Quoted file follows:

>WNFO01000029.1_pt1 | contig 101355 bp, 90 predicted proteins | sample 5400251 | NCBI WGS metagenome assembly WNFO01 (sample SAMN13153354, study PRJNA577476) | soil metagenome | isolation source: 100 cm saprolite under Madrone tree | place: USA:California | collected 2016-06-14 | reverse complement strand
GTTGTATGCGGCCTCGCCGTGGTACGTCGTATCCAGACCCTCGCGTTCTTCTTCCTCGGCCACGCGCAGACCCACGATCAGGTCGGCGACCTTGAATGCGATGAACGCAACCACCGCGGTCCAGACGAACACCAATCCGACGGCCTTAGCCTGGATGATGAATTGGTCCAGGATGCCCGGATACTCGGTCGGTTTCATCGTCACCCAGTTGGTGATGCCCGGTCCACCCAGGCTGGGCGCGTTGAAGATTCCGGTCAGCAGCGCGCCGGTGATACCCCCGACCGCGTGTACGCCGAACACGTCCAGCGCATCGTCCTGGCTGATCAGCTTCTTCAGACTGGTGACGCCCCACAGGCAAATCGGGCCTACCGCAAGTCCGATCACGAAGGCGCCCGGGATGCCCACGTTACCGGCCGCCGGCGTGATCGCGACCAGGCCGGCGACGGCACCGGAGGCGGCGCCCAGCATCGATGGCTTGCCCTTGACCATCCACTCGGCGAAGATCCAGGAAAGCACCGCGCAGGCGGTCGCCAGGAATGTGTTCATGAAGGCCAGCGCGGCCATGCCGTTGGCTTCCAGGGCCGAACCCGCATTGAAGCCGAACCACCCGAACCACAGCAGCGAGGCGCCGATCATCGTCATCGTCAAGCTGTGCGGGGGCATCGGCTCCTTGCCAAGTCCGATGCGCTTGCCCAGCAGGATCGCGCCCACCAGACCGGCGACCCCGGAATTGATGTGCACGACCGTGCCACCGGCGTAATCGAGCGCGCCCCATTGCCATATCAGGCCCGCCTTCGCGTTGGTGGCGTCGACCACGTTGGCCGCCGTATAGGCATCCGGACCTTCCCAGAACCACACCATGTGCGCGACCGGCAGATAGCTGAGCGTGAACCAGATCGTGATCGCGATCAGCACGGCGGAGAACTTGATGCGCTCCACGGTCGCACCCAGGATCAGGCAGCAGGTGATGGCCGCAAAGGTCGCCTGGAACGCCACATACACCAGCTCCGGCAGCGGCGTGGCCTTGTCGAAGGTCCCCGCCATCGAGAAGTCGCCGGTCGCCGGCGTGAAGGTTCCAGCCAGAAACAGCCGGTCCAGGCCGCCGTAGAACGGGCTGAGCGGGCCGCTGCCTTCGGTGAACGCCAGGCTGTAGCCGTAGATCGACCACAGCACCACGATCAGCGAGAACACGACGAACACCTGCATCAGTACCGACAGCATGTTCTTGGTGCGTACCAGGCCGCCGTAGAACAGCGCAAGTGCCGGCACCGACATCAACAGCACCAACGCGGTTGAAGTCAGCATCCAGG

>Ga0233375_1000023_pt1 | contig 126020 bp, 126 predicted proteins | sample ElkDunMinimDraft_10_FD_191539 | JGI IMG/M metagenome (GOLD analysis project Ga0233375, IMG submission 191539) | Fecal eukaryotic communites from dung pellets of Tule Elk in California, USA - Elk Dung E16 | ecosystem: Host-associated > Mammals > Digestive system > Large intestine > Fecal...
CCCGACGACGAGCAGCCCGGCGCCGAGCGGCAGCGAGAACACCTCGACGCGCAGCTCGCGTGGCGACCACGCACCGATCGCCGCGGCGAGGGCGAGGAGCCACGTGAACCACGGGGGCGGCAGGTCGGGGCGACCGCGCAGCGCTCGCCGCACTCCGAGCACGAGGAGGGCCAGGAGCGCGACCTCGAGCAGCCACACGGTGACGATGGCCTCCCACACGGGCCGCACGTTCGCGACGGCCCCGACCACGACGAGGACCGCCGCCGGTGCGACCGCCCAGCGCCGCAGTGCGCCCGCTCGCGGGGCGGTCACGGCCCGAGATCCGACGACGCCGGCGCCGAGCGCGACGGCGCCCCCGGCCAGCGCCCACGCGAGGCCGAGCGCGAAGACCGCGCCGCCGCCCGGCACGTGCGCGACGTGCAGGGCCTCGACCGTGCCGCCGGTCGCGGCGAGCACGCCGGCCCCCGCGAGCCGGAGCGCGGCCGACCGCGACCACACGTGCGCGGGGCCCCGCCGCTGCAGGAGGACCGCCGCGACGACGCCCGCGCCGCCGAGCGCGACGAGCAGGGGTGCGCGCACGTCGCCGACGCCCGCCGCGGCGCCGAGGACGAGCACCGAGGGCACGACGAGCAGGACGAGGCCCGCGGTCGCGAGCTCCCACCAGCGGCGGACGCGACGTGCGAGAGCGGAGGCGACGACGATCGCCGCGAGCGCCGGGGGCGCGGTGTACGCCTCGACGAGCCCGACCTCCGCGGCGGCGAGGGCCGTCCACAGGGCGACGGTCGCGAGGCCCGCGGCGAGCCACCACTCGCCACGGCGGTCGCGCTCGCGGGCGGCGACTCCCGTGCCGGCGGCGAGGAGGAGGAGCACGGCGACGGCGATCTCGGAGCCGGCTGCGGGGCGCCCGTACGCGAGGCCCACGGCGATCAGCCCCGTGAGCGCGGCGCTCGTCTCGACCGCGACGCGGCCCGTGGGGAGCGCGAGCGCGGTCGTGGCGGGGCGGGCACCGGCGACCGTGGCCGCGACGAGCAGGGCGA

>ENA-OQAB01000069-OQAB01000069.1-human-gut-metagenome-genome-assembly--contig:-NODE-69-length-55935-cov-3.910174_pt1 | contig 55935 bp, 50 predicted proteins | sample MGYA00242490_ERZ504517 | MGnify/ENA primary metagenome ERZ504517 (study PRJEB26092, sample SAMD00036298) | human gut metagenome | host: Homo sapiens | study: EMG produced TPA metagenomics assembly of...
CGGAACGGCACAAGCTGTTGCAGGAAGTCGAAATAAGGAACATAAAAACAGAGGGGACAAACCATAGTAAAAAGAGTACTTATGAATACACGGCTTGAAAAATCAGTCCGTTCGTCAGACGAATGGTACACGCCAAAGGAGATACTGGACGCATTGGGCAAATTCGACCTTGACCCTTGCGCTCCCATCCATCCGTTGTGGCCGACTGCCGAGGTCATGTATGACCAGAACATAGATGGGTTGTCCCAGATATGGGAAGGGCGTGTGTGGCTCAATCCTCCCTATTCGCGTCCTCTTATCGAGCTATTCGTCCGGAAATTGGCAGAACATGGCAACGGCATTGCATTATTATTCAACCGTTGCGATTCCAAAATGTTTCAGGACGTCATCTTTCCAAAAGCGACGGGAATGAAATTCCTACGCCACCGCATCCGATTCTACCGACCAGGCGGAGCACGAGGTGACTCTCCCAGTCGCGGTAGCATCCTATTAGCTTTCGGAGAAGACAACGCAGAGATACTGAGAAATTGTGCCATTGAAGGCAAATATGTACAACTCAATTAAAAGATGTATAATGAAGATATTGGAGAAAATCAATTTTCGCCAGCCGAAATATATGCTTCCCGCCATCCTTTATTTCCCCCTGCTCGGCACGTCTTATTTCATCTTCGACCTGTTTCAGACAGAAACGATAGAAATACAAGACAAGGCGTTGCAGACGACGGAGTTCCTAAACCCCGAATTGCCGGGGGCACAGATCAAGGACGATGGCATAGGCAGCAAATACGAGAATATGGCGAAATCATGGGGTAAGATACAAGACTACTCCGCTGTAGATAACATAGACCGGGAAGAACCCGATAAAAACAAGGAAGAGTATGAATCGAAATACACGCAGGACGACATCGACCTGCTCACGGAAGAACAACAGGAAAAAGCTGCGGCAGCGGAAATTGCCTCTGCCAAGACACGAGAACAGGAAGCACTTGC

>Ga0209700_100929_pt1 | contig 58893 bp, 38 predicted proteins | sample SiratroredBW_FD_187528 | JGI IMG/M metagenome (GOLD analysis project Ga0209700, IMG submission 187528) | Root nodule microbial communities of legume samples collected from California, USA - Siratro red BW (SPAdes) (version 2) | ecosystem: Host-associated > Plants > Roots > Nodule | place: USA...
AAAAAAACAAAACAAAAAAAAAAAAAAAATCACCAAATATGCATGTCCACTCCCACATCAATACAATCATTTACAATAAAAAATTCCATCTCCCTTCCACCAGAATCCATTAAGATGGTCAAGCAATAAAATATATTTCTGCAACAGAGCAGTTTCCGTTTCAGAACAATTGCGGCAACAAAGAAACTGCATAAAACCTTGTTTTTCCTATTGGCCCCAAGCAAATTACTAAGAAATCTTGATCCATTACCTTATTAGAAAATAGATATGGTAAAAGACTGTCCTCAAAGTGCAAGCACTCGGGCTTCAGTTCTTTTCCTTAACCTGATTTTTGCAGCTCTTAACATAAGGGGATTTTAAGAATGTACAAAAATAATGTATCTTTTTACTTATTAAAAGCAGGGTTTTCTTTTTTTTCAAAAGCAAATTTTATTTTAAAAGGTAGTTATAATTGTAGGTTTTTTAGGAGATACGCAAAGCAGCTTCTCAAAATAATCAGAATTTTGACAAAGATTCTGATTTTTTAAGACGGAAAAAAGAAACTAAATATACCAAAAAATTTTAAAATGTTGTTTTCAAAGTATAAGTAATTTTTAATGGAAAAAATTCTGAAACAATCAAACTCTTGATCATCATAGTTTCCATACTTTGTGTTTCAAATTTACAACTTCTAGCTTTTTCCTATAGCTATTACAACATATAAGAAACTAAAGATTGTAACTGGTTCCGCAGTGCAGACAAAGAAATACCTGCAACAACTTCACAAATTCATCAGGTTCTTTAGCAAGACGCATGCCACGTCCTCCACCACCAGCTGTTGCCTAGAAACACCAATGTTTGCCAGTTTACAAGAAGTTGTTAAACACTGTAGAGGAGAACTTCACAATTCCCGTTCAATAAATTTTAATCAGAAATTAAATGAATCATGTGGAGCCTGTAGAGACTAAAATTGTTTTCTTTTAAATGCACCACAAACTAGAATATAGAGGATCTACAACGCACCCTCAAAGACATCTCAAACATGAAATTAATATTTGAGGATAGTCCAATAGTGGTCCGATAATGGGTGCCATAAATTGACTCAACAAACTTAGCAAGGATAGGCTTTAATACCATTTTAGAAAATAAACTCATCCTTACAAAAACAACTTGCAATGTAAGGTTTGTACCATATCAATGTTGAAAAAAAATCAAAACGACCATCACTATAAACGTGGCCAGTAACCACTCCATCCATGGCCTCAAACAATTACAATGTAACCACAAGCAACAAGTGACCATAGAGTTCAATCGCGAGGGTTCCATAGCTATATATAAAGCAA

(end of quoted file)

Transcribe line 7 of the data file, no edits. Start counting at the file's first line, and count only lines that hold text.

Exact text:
>Ga0209700_100929_pt1 | contig 58893 bp, 38 predicted proteins | sample SiratroredBW_FD_187528 | JGI IMG/M metagenome (GOLD analysis project Ga0209700, IMG submission 187528) | Root nodule microbial communities of legume samples collected from California, USA - Siratro red BW (SPAdes) (version 2) | ecosystem: Host-associated > Plants > Roots > Nodule | place: USA...